Rydén L, Arnlind MH, Vitols S, Höistad M, Ahlgren J (2016) Aromatase inhibitors alone or sequentially combined with tamoxifen in postmenopausal early breast cancer compared with tamoxifen or placebo–Meta-analyses on efficacy and adverse events based on randomized clinical trials. The Breast 26:106–114CrossRefGoogle Scholar
  12. 12.
    Baum M, Buzdar A, Cuzick J et al (2003) Anastrozole alone or in combination with tamoxifen versus tamoxifen alone for adjuvant treatment of postmenopausal women with early-stage breast cancer: results of the ATAC (arimidex, tamoxifen alone or in combination) trial efficacy and safety update analyses. Cancer 98(9):1802–1810CrossRefGoogle Scholar
  13. 13.
    Melichar B, Kalabova H, KrČMovÁ L et al (2009) Effect of aromatase inhibitors on lipid metabolism, inflammatory response and antioxidant balance in patients with breast carcinoma. Anticancer Res 29(8):3337–3346Google Scholar
  14. 14.
    Bines J, Dienstmann R, Obadia RM et al (2014) Activity of megestrol acetate in postmenopausal women with advanced breast cancer after nonsteroidal aromatase inhibitor failure: a phase II trial. Ann Oncol 25(4):831–836CrossRefGoogle Scholar
  15. 15.
    Amir E, Seruga B, Niraula S, Carlsson L, Ocana A (2011) Toxicity of adjuvant endocrine therapy in postmenopausal breast cancer patients: a systematic review and meta-analysis. J Natl Cancer Inst 103(17):1299–1309CrossRefGoogle Scholar
  16. 16.
    Walker AJ, West J, Card TR, Crooks C, Kirwan CC, Grainge MJ (2016) When are breast cancer patients at highest risk of venous thromboembolism? A cohort study using English health care data. Blood 127(7):849–857CrossRefGoogle Scholar
  17. 17.
    Costa M, Luis A, Kopreski MS et al (1999) Effect of the potent aromatase inhibitor fadrozole hydrochloride (CGS 16949A) in postmenopausal women with breast carcinoma. Cancer 85(1):100–103CrossRefGoogle Scholar
  18. 18.
    Haque R, Yood MU, Geiger AM et al (2011) Long-term safety of radiotherapy and breast cancer laterality in older survivors. Cancer Epidemiol Biomark Prev 20(10):2120–2126CrossRefGoogle Scholar
  19. 19.
    Sikka R, Xia F, Aubert RE (2005) Estimating medication persistency using administrative claims data. Am J Manag Care 11(7):449–457Google Scholar
  20. 20.
    Chlebowski RT, Budoff MJ (2016) Changing adjuvant breast-cancer therapy with a signal for prevention. N Engl J Med 375:274–275CrossRefGoogle Scholar
  21. 21.
    Coombes RC, Hall E, Gibson LJ et al (2004) A randomized trial of exemestane after two to three years of tamoxifen therapy in postmenopausal women with primary breast cancer. N Engl J Med 350(11):1081–1092CrossRefGoogle Scholar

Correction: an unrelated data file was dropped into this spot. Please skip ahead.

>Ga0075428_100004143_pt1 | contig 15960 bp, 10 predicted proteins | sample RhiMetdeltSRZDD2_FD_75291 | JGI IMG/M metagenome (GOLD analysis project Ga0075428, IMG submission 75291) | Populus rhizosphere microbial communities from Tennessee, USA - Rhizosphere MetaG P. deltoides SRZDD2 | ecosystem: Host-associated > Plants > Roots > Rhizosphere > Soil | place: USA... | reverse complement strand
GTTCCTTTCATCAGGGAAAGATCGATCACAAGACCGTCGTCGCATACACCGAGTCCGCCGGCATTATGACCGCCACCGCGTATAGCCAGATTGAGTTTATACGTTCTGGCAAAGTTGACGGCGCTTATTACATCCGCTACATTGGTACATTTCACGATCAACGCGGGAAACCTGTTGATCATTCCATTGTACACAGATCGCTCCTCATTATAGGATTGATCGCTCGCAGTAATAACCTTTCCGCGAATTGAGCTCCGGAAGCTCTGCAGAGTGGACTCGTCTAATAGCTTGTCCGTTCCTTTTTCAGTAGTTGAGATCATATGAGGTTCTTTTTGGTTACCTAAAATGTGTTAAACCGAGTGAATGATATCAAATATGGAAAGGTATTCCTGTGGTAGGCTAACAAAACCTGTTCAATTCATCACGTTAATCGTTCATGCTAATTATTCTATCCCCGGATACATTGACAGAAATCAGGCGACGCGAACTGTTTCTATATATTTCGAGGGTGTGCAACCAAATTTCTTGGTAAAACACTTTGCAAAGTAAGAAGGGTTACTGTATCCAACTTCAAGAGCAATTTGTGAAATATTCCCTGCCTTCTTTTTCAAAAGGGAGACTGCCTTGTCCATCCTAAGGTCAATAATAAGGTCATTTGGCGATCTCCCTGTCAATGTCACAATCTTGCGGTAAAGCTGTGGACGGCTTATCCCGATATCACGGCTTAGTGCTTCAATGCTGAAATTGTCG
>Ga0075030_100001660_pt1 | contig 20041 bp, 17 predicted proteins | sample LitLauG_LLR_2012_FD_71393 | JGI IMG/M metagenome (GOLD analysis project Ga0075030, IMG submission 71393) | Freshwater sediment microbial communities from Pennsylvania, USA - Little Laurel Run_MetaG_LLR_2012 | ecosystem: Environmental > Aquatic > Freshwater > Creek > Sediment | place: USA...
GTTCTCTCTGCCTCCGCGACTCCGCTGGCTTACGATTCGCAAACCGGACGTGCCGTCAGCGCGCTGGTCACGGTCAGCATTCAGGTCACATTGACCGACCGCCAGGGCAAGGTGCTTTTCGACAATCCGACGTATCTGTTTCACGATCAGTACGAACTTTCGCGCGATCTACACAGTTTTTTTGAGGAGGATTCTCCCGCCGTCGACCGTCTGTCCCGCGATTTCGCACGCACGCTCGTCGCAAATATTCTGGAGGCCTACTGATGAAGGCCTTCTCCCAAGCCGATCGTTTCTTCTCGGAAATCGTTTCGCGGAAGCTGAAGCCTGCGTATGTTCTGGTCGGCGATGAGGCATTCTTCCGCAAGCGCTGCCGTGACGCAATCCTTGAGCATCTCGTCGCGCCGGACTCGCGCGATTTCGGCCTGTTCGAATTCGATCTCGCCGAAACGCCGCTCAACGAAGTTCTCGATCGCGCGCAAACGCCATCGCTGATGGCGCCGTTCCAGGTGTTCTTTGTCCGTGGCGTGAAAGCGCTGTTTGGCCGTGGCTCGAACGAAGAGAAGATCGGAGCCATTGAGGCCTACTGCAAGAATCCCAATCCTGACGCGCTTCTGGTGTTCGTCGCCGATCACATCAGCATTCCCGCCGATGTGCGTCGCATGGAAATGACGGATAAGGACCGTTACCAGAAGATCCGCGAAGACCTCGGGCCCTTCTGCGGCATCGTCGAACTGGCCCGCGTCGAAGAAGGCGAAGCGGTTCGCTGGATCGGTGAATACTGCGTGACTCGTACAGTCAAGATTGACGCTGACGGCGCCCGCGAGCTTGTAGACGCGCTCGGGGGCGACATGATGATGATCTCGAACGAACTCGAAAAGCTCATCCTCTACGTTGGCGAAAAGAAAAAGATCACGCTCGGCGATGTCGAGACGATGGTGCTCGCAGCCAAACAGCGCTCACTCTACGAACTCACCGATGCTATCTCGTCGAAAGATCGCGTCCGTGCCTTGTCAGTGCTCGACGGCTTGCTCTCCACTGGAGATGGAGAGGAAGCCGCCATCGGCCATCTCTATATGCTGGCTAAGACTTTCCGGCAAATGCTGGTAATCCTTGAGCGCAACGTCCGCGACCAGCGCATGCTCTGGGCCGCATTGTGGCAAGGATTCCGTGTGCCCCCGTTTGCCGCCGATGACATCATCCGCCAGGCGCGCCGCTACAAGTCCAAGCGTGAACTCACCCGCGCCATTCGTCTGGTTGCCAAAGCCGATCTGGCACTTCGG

22. 22.
    Nabholtz JM, Buzdar A, Pollak M et al (2000) Anastrozole is superior to tamoxifen as first-line therapy for advanced breast cancer in postmenopausal women: results of a North American multicenter randomized trial. J Clin Oncol 18(22):3758–3767CrossRefGoogle Scholar
  23. 23.
    Breast International Group (BIG) 1–98 Collaborative Group (2005) A comparison of letrozole and tamoxifen in postmenopausal women with early breast cancer. N Engl J Med 353(26):2747–2757CrossRefGoogle Scholar
  24. 24.
    Singh S, Loke YK (2002) Drug safety assessment in clinical trials: methodological challenges and opportunities. Trials 13(1):138CrossRefGoogle Scholar
  25. 25.
    Hernandez RK, Sørensen HT, Pedersen L, Jacobsen J, Lash TL (2009) Tamoxifen treatment and risk of deep venous thrombosis and pulmonary embolism. Cancer 115(19):4442–4449CrossRefGoogle Scholar
  26. 26.
    Early Breast Cancer Trialists’ Collaborative G (2005) Effects of chemotherapy and hormonal therapy for early breast cancer on recurrence and 15-year survival: an overview of the randomised trials. Lancet 365(9472):1687–1717CrossRefGoogle Scholar
  27. 27.
    National Comprehensive Cancer Network (2018) NCCN clinical practice guidelines in oncology (NCCN Guidelines) Breast Cancer. Version 1.1018. Accessed 16 November 2018
  28. 28.
    Pagani O, Regan MM, Walley BA et al (2014) Adjuvant exemestane with ovarian suppression in premenopausal breast cancer. N Engl J Med 371(9471):107–118CrossRefGoogle Scholar
  29. 29.
    Haque R, Shi J, Schottinger JE et al (2016) Cardiovascular disease after aromatase inhibitor use. JAMA Oncol 2(12):1590–1597CrossRefGoogle Scholar

Copyright information

© Springer Science+Business Media, LLC, part of Springer Nature 2019

Authors and Affiliations

  1. 1.Department of Research & EvaluationKaiser Permanente Southern CaliforniaPasadenaUSA
  2. 2.City of HopeDuarteUSA
  3. 3.Los Angeles Biomedical Research Institute at Harbor-UCLA Medical CenterTorranceUSA
  4. 4.Medstar Heart and Vascular InstituteWashingtonUSA
  5. 5.Georgetown UniversityWashingtonUSA

Personalised recommendations